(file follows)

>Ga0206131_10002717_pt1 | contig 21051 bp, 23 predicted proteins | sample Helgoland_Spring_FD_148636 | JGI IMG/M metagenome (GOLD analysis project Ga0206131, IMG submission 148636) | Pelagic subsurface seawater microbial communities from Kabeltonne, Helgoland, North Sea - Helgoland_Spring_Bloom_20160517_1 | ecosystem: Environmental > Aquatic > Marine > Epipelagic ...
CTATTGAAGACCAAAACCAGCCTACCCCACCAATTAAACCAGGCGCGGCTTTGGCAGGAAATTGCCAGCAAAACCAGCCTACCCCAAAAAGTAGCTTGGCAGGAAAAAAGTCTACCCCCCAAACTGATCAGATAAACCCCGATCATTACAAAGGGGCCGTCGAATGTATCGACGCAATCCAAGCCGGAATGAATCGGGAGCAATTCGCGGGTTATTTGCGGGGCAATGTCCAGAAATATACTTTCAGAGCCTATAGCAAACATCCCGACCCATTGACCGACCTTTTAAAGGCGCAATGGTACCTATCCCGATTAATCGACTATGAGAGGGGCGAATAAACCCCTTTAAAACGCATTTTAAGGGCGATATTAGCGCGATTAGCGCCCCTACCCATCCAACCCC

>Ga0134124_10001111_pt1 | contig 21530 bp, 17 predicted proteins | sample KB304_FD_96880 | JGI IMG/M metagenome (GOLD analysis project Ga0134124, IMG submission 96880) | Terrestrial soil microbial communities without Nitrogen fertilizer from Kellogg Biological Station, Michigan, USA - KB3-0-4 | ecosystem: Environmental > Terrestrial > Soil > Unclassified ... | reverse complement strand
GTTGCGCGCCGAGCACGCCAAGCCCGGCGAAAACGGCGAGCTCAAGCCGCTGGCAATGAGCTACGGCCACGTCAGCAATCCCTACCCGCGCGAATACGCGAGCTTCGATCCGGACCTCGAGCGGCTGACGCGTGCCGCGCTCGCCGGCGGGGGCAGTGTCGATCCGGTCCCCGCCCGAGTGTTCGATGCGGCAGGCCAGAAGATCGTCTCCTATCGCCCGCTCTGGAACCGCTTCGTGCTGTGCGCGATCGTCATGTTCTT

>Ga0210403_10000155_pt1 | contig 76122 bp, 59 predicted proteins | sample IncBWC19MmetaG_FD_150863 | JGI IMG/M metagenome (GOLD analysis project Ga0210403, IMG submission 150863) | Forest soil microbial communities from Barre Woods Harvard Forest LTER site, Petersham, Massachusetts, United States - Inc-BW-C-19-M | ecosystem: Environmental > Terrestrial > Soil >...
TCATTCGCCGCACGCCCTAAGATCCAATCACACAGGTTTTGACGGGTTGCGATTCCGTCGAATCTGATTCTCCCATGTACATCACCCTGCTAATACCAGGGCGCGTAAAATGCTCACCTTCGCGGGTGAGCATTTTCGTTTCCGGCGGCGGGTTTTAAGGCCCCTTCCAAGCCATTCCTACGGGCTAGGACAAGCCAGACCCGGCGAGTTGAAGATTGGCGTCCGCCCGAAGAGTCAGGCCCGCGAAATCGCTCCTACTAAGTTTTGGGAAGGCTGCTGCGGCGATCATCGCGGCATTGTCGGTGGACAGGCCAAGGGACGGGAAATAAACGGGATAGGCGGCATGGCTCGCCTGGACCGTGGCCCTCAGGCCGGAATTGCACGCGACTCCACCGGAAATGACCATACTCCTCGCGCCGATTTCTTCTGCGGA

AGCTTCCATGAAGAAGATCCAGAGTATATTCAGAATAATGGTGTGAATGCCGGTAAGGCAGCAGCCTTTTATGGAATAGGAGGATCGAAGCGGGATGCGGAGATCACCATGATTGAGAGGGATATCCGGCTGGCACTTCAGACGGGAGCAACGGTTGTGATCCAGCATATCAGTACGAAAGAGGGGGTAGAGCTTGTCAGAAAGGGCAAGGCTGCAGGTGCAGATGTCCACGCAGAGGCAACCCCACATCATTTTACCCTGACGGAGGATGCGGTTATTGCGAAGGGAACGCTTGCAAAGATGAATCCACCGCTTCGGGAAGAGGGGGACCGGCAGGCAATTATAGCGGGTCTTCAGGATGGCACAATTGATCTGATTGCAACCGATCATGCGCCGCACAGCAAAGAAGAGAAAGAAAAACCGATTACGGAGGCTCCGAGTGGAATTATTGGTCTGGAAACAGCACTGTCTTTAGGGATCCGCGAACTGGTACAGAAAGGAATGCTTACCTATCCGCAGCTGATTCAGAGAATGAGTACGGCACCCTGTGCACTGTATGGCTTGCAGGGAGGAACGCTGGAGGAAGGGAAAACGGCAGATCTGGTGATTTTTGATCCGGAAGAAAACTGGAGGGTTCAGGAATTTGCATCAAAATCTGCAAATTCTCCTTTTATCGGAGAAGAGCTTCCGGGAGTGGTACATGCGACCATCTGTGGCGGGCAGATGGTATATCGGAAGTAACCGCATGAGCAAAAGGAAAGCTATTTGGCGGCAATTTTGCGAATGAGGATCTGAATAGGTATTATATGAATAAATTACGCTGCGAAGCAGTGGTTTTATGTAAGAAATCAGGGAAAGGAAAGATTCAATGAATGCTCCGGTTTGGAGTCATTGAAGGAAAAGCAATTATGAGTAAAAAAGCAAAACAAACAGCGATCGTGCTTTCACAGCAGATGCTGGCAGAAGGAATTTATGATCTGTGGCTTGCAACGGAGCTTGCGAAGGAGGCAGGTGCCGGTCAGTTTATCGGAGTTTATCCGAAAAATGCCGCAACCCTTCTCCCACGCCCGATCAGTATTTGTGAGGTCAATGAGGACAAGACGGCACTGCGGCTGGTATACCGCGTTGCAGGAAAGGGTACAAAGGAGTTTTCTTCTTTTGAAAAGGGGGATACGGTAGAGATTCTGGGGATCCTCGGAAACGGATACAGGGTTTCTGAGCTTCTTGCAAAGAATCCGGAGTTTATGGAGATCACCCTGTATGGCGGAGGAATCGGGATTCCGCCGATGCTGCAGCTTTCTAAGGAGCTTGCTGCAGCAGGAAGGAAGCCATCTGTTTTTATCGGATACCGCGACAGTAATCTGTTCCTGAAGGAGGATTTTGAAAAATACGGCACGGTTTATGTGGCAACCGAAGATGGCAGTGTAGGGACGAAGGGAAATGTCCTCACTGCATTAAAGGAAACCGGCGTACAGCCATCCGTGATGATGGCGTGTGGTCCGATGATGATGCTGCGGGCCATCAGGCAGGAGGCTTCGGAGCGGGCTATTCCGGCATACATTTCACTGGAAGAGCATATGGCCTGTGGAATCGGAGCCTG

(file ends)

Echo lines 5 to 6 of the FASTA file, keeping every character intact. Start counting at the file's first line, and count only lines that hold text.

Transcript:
>Ga0210403_10000155_pt1 | contig 76122 bp, 59 predicted proteins | sample IncBWC19MmetaG_FD_150863 | JGI IMG/M metagenome (GOLD analysis project Ga0210403, IMG submission 150863) | Forest soil microbial communities from Barre Woods Harvard Forest LTER site, Petersham, Massachusetts, United States - Inc-BW-C-19-M | ecosystem: Environmental > Terrestrial > Soil >...
TCATTCGCCGCACGCCCTAAGATCCAATCACACAGGTTTTGACGGGTTGCGATTCCGTCGAATCTGATTCTCCCATGTACATCACCCTGCTAATACCAGGGCGCGTAAAATGCTCACCTTCGCGGGTGAGCATTTTCGTTTCCGGCGGCGGGTTTTAAGGCCCCTTCCAAGCCATTCCTACGGGCTAGGACAAGCCAGACCCGGCGAGTTGAAGATTGGCGTCCGCCCGAAGAGTCAGGCCCGCGAAATCGCTCCTACTAAGTTTTGGGAAGGCTGCTGCGGCGATCATCGCGGCATTGTCGGTGGACAGGCCAAGGGACGGGAAATAAACGGGATAGGCGGCATGGCTCGCCTGGACCGTGGCCCTCAGGCCGGAATTGCACGCGACTCCACCGGAAATGACCATACTCCTCGCGCCGATTTCTTCTGCGGA